How to get there: It’s on the first floor of a building named Holim Museum. The Museum is right next to the Cinecity building, which happens to be the tallest in the Apgujung area. It’s black. And the restaurant is kind of recessed in, so it’s a little hard to see. We found it by taking a cab directly to Cinecity Apgujeong. We also wandered around for quite some time without finding it, so either you’ll have friends more patient than I do, or you’ll take my advice and walk to the front of the building, despite the fact that it feels like you’re going in completely the wrong direction, continue past the rounded, recessed bit, and you’ll find it (and your friends won’t hate you).
9. Hike a Shaman Mountain – In the northern part of central Seoul, Inwangsan is just 338 meters high but offers a good opportunity to see part of Seoul’s fortress wall and catch a glimpse of Buddhists and Shamanists practicing their faith on the same mountain. It doesn’t take long, and you can wander the paths on the hill for a few hours. There are great views of Seoul from the peak. How to get there: Dongnimmun station on the orange line (line 3) will get you close to the trail. Take exit # 2 and look for signs at the first little intersection you come to. Hang a left and follow the signs through tight alley streets and up the incline between apartment towers until you reach the entrance of Inwangsa Temple. NOTE: Taking pictures of the rad people performing rituals is generally frowned upon….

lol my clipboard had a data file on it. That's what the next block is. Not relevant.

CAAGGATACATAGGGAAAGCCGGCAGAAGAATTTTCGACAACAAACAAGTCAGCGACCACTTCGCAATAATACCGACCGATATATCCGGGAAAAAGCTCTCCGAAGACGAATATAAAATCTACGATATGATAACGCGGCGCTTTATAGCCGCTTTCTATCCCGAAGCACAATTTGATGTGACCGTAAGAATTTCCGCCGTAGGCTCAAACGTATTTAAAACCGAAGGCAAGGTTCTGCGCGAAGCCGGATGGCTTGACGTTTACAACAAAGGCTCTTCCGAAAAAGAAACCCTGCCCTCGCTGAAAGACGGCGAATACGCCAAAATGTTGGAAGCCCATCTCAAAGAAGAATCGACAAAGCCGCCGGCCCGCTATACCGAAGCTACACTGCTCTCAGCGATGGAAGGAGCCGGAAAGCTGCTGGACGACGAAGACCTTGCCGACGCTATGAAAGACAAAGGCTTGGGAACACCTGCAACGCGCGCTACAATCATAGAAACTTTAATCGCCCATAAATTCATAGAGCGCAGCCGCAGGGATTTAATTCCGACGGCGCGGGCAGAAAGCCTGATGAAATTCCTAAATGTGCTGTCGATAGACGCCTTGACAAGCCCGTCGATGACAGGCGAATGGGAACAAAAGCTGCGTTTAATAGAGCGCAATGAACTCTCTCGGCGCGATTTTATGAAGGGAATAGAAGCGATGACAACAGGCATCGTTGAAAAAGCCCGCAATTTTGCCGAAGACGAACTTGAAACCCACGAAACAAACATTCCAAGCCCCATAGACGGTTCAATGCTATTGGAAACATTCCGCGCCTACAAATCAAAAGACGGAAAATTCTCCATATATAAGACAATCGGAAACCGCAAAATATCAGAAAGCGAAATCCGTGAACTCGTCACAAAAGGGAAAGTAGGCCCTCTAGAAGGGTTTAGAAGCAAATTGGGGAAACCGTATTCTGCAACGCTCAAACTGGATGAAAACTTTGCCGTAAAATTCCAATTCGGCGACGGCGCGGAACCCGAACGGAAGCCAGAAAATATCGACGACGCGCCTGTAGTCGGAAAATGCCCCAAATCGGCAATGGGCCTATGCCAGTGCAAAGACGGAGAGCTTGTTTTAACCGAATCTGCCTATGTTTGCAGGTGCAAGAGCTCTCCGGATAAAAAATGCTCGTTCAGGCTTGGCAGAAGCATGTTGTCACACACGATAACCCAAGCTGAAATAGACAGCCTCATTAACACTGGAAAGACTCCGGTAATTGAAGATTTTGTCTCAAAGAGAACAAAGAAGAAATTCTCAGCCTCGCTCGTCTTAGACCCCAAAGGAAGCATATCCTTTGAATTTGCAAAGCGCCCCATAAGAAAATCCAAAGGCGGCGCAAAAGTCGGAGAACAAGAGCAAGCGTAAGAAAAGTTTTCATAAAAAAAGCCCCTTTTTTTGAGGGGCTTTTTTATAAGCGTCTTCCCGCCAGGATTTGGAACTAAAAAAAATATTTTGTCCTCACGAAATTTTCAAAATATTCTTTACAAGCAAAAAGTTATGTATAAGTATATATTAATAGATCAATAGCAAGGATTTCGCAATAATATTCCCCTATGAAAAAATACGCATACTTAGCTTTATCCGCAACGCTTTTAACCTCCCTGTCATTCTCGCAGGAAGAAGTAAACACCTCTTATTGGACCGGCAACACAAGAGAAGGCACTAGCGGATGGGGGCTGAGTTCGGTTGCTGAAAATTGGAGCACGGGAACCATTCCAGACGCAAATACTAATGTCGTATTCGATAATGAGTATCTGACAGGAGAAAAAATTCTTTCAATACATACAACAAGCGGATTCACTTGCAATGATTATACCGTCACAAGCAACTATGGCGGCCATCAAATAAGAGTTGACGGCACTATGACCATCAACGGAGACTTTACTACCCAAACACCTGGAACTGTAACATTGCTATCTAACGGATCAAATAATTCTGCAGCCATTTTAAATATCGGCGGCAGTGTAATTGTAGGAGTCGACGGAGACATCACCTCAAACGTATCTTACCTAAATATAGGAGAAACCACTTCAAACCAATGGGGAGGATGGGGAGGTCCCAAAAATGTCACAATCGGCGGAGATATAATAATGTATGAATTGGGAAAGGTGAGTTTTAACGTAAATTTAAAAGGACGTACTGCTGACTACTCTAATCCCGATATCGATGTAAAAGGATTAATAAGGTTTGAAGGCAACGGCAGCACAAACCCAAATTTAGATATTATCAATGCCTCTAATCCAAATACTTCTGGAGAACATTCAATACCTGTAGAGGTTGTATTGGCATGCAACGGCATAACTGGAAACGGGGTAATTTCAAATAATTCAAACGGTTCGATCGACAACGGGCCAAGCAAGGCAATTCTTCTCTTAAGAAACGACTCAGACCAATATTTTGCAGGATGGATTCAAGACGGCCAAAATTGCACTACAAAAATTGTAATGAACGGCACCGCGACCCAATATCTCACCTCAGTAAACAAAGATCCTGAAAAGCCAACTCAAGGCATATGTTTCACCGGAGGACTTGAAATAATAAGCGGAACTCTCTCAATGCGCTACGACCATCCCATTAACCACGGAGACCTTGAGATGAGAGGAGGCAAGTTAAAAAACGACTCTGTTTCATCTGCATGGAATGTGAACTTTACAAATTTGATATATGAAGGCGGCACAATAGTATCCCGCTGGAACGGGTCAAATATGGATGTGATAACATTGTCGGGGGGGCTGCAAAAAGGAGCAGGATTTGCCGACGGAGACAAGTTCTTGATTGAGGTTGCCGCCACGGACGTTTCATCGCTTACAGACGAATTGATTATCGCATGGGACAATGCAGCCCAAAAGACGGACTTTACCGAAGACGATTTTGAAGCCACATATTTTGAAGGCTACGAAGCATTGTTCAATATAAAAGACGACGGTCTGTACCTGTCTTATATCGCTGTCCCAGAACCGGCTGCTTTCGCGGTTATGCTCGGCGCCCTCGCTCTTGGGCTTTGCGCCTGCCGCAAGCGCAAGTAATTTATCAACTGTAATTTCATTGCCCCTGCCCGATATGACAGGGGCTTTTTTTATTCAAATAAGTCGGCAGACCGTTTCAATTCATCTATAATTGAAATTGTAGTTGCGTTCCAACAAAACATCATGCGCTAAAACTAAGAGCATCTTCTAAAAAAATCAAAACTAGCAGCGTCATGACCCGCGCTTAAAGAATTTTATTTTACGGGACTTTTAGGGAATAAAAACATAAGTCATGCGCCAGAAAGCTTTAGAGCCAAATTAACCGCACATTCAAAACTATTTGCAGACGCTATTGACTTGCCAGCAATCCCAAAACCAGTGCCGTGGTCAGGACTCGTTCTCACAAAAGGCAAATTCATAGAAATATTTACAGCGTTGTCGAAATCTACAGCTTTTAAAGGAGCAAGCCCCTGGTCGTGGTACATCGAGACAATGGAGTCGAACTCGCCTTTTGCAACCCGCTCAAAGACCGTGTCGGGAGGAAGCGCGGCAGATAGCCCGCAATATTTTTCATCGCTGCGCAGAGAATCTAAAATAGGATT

10. Noryangjin Fish Market – Spend a few hours navigating the huge Noriangjin Fish Market. It will open your eyes to an aspect of Korean culture that can only effectively be experienced through your nose hairs. This 66,000 square meter facility houses over 700 shops selling fresh and dried fish and squid from 15 fishing ports around Korea. It also includes numerous restaurants, an auction floor, and an adjacent agricultural section. Open from 3:00 a.m. to 9:00 p.m., retailers work every day while wholesalers take off Sundays and holidays. Chances are good that you’ll be the only foreigners here, and therefore very likely to be approached by seafood vendors who assume you’re looking to make purchases for some huge overseas fish market. We indulged their assumptions for awhile, but eventually became so creeped out by “octopus legs” that looked more like human limbs that we navigated our way out of the market as fast as our waygook legs could carry us. Haha. Just kidding. It wasn’t that bad, and is definitely worth a visit. Check the video below to watch our experience. =)
How to get there: (I won’t tell you how I found it, because I trusted my nose (it shall never be trusted again) and definitely wandered around aimlessly for about an hour before randomly stumbling on it…) Instead, don’t take my advice, and instead take the internet’s advice: take the dark blue line to Noryangjin (subway line 1). Leave the station through exit 1. Walk up the stairs and as you step out of the station, you’ll be greeted with a long overhead pedestrian bridge, which leads you across the railway and subway lines before you find yourself at the roof carpark of the fish market. Good luck!
A few more of my Seoul favourites:
–> There is no more fitting an end to writing this post than overhearing “oh! chincha!?” from the ladies one table over from me in this North Vancouver Starbucks. I love you, Korean ladies. =)